Wine and spirits courses for the Visually Impaired

February 2, 2018

Richard Lane, 49 from Surrey, who lost his sight at the age of 23, is one of the most advanced visually impaired individuals in the world of wine. He has always had a passion for wine, and having previously attended informal night classes in wine tasting, a close friend suggested he look into taking his knowledge further and introduced him to WSET’s internationally recognised qualifications.

Richard says, “I wanted to stretch myself a bit further, and to see if my brain still worked as my last exam was for my degree back in 1989…”

WSET School London, the flagship provider of Wine & Spirit Education Trust (WSET) qualifications, has been offering qualifications for vision-impaired (VI) students since 2013. Richard undertook the Level 2 Award in Wines and Spirits, achieving a distinction, and went on to achieve the Level 3 Award in Wines with merit.

He says, “I enjoyed both Levels 2 and 3 very much. Looking back, I found level 2 a bit frustrating as I wanted to know more, to dig deeper into the reasons behind many of the things that it asked us to learn. Level 3 was really rewarding and a huge step up in terms of the volume and depth of knowledge required.”

Richard has now taken a sabbatical from his career as writer and editor for a medical journal to journey further into the world of wine and expand his education. He has moved to southern Dordogne, south-east of Bergerac, France, with his wife Liz and guide dog Topper ( where he will research the Bergerac wine appellations – there are 13 of them, some very small.

He says, “Having completed Level 3 earlier this year, I feel in a better position to explore the local wine of Bergerac during my year’s sabbatical, and of other neighbouring areas such as Duras, Saint Emilion, Pomerol, and left-bank Bordeaux wines. I hope to take on the WSET Level 4 Diploma in Wines and Spirits upon my return, and like the idea of doing some wine journalism and/or education if I can Wine and spirits courses for the Visually Impairedget the diploma under my belt…”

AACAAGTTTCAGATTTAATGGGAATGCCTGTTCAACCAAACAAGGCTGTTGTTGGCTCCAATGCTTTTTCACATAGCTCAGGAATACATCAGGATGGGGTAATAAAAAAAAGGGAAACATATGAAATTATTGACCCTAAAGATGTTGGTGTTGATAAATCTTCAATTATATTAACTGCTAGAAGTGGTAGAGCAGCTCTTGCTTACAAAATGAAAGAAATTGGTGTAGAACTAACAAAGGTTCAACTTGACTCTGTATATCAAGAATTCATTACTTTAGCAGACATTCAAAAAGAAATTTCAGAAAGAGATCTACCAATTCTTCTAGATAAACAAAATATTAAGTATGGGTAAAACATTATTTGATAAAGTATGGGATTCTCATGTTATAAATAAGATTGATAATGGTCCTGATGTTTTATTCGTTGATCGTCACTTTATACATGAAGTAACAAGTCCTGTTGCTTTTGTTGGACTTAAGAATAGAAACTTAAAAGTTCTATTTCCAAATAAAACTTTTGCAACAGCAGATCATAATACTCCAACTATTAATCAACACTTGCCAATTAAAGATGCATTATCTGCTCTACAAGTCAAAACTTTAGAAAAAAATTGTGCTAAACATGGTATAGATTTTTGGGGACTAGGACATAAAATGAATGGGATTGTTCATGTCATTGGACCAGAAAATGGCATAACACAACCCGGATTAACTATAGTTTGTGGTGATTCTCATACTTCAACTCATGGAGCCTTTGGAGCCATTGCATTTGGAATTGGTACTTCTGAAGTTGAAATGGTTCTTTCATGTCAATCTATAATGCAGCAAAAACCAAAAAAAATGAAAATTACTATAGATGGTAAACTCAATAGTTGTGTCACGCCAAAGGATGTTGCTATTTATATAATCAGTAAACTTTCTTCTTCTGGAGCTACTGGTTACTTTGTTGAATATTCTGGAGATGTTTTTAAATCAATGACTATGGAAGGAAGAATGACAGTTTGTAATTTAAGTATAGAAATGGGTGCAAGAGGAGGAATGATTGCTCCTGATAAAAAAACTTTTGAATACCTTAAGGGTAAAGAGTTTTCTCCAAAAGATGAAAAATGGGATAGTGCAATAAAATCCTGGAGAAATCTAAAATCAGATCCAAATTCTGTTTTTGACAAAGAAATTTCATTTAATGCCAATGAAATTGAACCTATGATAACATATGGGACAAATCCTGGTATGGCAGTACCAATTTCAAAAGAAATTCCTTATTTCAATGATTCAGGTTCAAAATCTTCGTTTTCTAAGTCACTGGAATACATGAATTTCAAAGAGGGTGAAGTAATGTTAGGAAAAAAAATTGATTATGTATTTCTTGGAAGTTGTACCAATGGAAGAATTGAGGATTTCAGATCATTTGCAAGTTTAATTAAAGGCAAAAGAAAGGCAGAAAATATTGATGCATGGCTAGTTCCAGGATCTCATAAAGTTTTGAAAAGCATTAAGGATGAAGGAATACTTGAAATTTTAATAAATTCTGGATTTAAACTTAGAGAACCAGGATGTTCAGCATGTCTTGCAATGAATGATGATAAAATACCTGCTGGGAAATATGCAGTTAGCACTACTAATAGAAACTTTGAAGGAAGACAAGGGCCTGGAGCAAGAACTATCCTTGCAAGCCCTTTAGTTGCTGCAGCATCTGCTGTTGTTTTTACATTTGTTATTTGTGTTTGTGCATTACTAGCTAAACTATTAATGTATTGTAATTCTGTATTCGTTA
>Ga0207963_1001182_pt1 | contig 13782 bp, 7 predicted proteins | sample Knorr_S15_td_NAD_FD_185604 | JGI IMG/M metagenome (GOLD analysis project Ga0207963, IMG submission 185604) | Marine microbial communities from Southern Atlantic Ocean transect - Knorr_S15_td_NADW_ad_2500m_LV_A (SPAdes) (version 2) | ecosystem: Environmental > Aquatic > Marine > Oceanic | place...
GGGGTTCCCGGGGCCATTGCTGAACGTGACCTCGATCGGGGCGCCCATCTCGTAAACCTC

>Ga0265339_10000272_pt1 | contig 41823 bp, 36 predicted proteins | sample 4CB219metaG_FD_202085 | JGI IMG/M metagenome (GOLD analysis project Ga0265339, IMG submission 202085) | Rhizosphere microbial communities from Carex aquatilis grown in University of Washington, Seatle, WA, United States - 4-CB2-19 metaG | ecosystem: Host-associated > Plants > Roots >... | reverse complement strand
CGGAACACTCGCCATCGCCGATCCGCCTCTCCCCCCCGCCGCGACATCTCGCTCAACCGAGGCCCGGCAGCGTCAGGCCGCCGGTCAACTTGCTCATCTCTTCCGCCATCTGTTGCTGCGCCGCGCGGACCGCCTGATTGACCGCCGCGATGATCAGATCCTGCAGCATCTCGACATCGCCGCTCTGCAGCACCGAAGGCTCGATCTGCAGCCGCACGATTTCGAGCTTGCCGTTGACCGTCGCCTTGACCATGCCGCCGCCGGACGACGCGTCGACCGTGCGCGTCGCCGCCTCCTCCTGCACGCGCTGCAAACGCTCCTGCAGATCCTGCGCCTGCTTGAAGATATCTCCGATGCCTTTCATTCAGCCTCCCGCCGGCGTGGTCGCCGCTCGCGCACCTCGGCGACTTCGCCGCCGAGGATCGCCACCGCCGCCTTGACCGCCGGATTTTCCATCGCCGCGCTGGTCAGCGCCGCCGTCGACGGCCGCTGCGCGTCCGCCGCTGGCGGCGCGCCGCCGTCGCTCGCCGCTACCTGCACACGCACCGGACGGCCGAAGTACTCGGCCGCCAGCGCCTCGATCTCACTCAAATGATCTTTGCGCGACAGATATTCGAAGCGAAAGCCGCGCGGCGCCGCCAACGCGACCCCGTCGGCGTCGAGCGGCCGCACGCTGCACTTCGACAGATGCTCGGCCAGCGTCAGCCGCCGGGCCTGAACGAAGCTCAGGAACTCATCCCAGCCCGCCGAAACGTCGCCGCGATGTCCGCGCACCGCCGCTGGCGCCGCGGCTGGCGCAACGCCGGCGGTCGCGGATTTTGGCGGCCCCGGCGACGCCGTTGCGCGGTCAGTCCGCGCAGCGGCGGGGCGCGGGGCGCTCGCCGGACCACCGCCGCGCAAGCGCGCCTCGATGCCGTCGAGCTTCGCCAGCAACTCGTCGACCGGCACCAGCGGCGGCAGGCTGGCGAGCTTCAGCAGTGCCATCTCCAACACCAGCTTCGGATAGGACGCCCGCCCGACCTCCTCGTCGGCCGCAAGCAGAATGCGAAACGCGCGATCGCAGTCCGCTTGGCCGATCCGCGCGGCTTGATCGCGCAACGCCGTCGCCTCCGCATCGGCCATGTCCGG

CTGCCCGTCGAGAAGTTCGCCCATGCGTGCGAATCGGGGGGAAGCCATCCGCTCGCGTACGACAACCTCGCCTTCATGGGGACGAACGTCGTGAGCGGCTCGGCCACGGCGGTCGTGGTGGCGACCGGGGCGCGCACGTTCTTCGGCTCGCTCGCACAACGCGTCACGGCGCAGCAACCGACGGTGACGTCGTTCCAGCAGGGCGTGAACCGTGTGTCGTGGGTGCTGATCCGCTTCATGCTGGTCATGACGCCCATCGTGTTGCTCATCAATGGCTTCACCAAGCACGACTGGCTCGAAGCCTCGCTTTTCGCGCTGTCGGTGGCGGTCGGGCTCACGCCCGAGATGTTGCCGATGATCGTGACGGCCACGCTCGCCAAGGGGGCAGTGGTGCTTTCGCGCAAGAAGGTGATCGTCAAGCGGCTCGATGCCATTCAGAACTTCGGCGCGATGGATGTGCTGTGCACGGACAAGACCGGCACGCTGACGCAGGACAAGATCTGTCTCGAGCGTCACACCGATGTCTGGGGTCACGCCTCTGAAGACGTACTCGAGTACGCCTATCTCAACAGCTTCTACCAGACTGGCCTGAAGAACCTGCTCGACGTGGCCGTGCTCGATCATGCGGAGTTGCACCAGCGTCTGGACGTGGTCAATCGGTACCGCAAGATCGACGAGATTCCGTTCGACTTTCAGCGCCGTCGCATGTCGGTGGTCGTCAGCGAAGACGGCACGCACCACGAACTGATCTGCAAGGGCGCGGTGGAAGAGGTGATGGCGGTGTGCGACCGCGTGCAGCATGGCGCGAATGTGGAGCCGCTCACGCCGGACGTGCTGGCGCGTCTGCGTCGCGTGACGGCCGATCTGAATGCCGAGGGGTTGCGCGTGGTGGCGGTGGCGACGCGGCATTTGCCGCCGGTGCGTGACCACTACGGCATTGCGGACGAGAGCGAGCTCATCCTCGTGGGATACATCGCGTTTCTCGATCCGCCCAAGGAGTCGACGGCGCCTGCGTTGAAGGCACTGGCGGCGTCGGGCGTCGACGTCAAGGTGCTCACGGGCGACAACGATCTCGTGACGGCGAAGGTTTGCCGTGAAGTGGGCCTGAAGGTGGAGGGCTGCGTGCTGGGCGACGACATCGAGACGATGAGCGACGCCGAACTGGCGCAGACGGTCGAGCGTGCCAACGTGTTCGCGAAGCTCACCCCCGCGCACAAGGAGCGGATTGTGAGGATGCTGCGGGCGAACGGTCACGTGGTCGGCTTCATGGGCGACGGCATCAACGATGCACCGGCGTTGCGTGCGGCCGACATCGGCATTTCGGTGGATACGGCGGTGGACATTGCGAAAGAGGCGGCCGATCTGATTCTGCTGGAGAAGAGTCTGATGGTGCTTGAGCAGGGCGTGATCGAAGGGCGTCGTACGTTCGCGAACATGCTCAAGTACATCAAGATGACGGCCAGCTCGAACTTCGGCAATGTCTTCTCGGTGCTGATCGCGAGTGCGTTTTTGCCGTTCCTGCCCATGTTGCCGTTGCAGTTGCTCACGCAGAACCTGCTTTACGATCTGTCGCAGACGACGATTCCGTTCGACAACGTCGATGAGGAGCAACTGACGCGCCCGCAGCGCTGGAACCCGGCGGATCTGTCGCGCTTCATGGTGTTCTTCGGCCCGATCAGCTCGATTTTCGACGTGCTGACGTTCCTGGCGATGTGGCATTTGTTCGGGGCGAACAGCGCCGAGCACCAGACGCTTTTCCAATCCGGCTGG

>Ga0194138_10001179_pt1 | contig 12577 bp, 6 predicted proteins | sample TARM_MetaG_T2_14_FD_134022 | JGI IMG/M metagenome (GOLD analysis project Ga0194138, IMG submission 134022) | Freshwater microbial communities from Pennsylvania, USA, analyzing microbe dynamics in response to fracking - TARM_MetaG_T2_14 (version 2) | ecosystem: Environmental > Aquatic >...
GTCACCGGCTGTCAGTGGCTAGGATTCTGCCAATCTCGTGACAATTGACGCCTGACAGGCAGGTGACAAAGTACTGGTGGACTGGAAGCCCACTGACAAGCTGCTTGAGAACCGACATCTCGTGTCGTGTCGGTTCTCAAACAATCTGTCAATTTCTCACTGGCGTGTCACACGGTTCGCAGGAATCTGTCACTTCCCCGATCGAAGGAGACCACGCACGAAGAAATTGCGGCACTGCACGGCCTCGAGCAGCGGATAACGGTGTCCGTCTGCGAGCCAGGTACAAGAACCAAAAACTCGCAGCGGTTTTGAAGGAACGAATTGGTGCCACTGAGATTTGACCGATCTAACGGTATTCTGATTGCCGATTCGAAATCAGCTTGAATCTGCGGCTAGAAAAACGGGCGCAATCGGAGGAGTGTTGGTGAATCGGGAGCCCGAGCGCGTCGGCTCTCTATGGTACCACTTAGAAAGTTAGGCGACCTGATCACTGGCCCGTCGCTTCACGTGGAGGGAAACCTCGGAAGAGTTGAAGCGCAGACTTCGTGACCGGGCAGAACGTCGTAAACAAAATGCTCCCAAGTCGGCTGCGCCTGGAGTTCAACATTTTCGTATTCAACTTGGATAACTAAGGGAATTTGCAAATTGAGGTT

He hopes to use the knowledge he learned from his WSET qualifications to learn more about the wines of Bergerac, and to write about the historic area known as the Perigord Pourpre.

“Richard and his dog Topper have been popular members of our classes. He has always been prepared with insightful questions and ready to challenge the educators and get involved in class discussions. Richard has been so enthused by the courses that he has progressed to Level 3 and we have been delighted in helping him where we can”, says WSET School London Principal Jim Gore, developer of the courses for VI students.

WSET courses for vision impaired students were originally developed in conjunction with the Royal London Society for Blind People (now RSBC). Now, VI students can participate in WSET courses through WSET School London on request. Students acquire the same skills and knowledge as their sighted counterparts, but with learning materials specially adapted for those with sight impairments, from the incorporation of role-play revision activities to the production of VI appropriate pre-study materials. Upon successful completion, the WSET is committed to connecting graduates from the course with the industry if they wish to pursue a career or deeper interest in wines and spirits.

Jim Gore adds, “Each vision-impaired student needs to have a one-to-one helper, so it is very labour-intensive. But to witness the delight when the students receive their results is extremely rewarding.”

WSET Chief Executive, Ian Harris says, “As an educational charity, one of our key objectives is to use our resources to make wine education more accessible, so as many people as possible can reap the benefits of a WSET course. We are hugely proud to be able to equip vision impaired people with skills that can help them progress professionally, but also inspire wine enthusiasts who simply want to enhance their own wine enjoyment through education.”

Richard says, “I would absolutely recommend WSET education as an opportunity for other vision impaired people. The area of wine knowledge and appreciation lends itself very well to people with reduced or no sight, with the obvious focus on other senses such as smell and taste. The only outstanding challenge is how to approach the visual part of the blind tasting in WSET examinations. My experience has been overwhelmingly positive, with course materials made available electronically and the student support team on hand to offer advice, and, of course, support.”

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